Wisconsin Senator Ron Johnson (R) on Tuesday grilled Neera Tanden, President Joe Biden’s nominee to lead the Office of Management and Budget (OMB), about her commitment to respecting the federal rulemaking process, particularly in connection with illegal immigration and the Deferred Action for Childhood Arrivals (DACA) program. In expressing his concern over procedural fidelity, Johnson cited to the U.S. Supreme Court’s June 2020 DACA decision by incorrectly stating the holding and the reasoning behind the court’s ruling.
“Speaking of regulations and the Administrative Procedures Act (APA), do you believe it’s the responsibility of the director of OMB to ensure that the Administrative Procedures Act is followed with new regulations being implemented?” Johnson asked.
After Tanden confirmed that she believed the director should follow the APA, Johnson launched into an anti-immigration tangent during which he blatantly misstated the decision in Dept. of Homeland Security v. Regents of the Univ. of Cal.
“Because this is the Committee on Homeland Security and Government Affairs, we did an awful lot of oversight on the border and the crisis we have had, really, since DACA was passed,” Johnson said. “DACA was ruled by the Supreme Court as violating the Administrative Procedures Act and it hasn’t gone well ever since.”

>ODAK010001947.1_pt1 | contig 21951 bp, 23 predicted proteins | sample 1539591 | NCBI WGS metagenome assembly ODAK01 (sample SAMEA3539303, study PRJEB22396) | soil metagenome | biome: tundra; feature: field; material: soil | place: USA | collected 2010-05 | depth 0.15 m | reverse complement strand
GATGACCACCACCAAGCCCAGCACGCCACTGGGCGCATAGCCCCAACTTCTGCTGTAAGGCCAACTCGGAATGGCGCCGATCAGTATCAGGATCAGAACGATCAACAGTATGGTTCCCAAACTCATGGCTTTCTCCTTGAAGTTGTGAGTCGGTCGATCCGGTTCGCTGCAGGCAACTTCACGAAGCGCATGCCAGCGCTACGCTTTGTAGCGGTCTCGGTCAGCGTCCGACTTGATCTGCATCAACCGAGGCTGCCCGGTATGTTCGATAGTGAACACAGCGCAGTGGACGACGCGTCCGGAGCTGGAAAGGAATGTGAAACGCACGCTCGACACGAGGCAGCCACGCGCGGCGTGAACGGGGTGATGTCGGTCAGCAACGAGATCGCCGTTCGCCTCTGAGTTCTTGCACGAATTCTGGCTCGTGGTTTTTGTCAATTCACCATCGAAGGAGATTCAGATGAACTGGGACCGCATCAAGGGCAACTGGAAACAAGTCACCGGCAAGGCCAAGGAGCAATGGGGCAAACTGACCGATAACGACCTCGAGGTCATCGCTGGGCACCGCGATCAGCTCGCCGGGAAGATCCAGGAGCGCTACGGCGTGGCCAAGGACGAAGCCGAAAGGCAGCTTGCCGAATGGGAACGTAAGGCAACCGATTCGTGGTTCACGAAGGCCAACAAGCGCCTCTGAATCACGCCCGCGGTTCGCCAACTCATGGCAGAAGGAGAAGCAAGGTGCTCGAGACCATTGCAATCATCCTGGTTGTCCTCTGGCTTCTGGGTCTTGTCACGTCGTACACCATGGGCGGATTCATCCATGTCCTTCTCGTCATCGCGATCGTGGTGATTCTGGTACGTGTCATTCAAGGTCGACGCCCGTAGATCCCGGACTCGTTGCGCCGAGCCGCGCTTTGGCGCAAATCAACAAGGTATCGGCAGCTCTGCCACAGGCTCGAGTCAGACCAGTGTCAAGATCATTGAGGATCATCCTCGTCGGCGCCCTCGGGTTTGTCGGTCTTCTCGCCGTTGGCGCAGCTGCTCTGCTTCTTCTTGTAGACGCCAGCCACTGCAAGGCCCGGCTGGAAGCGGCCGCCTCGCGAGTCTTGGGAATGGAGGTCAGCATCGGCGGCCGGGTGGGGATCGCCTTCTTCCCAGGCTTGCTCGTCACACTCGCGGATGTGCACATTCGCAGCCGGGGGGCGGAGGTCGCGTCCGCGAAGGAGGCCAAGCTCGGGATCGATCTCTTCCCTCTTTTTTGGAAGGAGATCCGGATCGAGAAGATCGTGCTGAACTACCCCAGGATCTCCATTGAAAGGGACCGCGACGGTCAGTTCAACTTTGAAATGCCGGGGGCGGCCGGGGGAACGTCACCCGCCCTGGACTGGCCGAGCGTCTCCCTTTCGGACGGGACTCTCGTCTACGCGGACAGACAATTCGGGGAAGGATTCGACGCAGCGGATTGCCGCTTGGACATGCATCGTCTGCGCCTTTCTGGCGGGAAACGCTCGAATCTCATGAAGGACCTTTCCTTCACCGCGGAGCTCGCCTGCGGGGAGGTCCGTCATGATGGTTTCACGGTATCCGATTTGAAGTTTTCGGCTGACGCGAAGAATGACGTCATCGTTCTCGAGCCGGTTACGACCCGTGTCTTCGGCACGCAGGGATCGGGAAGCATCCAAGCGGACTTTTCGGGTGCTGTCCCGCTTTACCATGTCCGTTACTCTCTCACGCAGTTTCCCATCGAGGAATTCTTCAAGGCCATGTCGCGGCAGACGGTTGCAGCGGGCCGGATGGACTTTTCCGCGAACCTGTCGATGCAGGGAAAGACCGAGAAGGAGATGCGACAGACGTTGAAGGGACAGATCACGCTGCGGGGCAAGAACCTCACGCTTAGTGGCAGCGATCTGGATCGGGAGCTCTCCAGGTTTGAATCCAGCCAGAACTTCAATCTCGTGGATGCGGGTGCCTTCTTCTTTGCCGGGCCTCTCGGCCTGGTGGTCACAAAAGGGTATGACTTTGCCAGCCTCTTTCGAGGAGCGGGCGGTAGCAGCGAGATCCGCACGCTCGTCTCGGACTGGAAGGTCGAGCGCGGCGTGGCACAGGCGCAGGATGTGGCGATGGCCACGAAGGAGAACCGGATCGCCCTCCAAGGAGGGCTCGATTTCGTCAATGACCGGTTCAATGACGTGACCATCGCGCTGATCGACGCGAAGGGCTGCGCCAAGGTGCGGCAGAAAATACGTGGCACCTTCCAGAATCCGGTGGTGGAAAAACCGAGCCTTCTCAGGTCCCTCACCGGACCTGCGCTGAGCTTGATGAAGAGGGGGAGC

Unfortunately for Johnson, DACA was never “passed” because it was not legislation. It was a policy enacted by President Barack Obama via executive order in 2012. But the more concerning issue is that Johnson seems to believe that the Supreme Court ruled that the program—which is still active—violated the APA. That is not the case.
Following Justice Antonin Scalia’s death, a case arguing that an expansion of the DACA program violated the APA did make its way to the high court, but the eight remaining justices split in a four-to-four deadlocked decision that simply affirmed a lower court’s order and set no precedent.
The most significant Supreme Court DACA decision that relied on the APA was last year’s Regents case. In Regents, the Court held that the Trump administration unlawfully terminated DACA in an “arbitrary and capricious” violation of the APA.
Though cabined under the auspices of the APA, the Supreme Court essentially said that the Trump administration and the Department of Homeland Security (DHS) went about dismantling DACA incorrectly–not that any potential dismantling in the future would necessarily be unlawful. In fact, many legal experts observed that the ruling made a lawful dismantling of the program all the more likely should the executive branch have taken another chance at eliminating the policy.
“The dispute before the Court is not whether DHS may rescind DACA,” Chief Justice John Roberts noted at the beginning of the ruling. “All parties agree that it may. The dispute is instead primarily about the procedure the agency followed in doing so.”
In other words, Trump violated the APA by the way he sought to terminate DACA. DACA itself wasn’t an APA violation. Johnson messed up that critical distinction. Contrary to what Sen. Johnson may think, at no point has the Supreme Court ever issued a ruling finding that the DACA program violated the APA.
[image via YouTube screengrab]
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